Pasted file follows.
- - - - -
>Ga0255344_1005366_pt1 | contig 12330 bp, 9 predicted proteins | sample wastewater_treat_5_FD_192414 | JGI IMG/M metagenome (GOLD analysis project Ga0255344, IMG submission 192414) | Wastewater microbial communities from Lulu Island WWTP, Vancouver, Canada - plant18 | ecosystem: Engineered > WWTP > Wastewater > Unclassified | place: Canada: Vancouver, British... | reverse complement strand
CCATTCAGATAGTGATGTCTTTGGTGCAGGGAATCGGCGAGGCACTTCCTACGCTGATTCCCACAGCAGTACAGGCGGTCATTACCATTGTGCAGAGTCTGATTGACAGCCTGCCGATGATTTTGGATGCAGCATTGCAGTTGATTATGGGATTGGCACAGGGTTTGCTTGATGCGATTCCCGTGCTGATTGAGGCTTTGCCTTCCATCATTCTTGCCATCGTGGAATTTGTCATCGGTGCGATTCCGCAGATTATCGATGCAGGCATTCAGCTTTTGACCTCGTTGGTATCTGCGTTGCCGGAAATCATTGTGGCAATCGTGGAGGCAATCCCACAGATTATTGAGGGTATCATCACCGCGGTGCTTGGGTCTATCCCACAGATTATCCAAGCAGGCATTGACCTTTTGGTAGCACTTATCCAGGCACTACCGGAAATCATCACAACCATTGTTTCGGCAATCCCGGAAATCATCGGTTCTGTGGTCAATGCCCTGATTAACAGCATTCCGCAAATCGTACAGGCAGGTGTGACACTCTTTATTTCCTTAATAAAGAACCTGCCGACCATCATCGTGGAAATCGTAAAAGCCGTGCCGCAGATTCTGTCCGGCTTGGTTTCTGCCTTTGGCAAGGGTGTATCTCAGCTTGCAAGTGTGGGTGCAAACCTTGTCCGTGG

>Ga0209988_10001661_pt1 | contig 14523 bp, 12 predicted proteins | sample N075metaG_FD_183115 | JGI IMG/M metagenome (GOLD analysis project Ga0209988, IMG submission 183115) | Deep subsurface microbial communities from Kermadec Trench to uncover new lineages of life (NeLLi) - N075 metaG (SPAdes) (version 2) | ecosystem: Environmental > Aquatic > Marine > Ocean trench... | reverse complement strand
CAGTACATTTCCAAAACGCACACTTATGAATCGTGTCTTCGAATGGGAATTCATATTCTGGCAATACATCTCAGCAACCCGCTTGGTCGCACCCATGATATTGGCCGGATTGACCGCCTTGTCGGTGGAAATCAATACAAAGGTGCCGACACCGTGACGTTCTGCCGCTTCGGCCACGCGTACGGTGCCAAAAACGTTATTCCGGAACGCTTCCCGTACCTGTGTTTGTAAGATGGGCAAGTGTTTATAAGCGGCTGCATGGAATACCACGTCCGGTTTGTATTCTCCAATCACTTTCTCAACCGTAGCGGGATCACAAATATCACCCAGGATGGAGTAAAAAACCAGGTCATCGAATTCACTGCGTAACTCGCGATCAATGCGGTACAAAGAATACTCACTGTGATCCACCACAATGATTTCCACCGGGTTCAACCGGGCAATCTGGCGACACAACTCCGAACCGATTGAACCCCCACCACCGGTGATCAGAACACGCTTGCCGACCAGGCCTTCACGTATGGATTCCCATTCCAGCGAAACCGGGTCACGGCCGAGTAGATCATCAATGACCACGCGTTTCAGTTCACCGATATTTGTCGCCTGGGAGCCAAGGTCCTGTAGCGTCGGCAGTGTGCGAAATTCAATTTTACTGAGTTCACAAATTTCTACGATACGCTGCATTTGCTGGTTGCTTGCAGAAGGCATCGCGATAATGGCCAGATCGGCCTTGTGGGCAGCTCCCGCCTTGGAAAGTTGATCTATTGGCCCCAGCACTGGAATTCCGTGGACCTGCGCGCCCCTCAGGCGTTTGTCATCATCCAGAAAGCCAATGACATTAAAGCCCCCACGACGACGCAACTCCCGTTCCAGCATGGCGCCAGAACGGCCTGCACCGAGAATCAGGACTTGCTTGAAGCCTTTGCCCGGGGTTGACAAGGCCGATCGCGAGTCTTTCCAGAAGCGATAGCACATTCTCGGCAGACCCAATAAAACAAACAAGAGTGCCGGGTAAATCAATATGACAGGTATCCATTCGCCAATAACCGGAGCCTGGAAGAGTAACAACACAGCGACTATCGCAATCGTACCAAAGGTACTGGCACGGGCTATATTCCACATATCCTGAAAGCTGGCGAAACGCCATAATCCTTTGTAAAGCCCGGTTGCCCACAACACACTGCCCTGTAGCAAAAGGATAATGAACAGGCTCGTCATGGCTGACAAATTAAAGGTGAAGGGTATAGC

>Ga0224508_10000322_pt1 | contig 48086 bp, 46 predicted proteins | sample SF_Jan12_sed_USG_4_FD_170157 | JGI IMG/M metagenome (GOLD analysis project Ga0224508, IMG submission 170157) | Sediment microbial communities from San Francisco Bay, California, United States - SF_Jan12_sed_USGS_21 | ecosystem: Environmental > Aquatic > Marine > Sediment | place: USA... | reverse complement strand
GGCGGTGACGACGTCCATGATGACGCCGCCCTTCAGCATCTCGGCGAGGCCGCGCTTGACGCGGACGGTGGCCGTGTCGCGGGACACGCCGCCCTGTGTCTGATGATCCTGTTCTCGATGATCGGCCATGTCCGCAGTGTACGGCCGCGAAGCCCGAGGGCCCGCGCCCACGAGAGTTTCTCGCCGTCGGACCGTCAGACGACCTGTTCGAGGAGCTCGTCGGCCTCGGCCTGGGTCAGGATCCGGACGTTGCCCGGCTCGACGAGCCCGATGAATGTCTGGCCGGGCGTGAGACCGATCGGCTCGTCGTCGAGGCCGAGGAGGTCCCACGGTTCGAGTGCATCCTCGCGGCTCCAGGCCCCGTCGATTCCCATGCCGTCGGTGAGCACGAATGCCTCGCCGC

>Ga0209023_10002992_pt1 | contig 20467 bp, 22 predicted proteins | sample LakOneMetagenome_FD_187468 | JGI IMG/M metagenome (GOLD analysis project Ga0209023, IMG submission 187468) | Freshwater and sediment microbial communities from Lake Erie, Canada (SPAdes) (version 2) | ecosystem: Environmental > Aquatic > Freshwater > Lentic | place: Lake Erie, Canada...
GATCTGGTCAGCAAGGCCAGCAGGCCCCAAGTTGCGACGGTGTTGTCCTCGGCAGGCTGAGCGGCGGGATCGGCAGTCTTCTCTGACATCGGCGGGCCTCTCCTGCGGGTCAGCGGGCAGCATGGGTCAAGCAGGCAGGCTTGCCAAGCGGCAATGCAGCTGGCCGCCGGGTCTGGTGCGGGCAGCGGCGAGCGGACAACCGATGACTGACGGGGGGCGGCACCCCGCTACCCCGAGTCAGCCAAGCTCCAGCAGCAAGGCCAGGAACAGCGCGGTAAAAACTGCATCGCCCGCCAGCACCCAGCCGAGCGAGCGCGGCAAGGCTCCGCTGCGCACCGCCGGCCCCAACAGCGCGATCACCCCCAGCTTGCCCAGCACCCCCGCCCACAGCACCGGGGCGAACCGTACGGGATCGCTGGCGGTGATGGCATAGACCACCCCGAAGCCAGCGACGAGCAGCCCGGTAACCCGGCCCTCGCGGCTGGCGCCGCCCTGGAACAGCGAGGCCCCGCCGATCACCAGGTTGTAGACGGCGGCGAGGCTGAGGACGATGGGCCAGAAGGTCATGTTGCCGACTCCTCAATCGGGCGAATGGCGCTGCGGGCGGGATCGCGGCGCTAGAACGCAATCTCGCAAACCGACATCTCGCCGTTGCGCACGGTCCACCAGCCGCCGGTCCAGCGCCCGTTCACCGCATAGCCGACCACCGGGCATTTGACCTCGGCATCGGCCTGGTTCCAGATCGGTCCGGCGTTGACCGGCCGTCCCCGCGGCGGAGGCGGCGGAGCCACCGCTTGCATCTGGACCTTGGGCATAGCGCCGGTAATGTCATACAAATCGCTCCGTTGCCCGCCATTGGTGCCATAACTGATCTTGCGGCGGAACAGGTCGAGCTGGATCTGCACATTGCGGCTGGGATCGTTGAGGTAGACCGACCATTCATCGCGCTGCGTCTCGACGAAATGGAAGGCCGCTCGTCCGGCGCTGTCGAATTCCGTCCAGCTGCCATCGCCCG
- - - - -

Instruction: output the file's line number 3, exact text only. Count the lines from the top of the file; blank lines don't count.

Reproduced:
>Ga0209988_10001661_pt1 | contig 14523 bp, 12 predicted proteins | sample N075metaG_FD_183115 | JGI IMG/M metagenome (GOLD analysis project Ga0209988, IMG submission 183115) | Deep subsurface microbial communities from Kermadec Trench to uncover new lineages of life (NeLLi) - N075 metaG (SPAdes) (version 2) | ecosystem: Environmental > Aquatic > Marine > Ocean trench... | reverse complement strand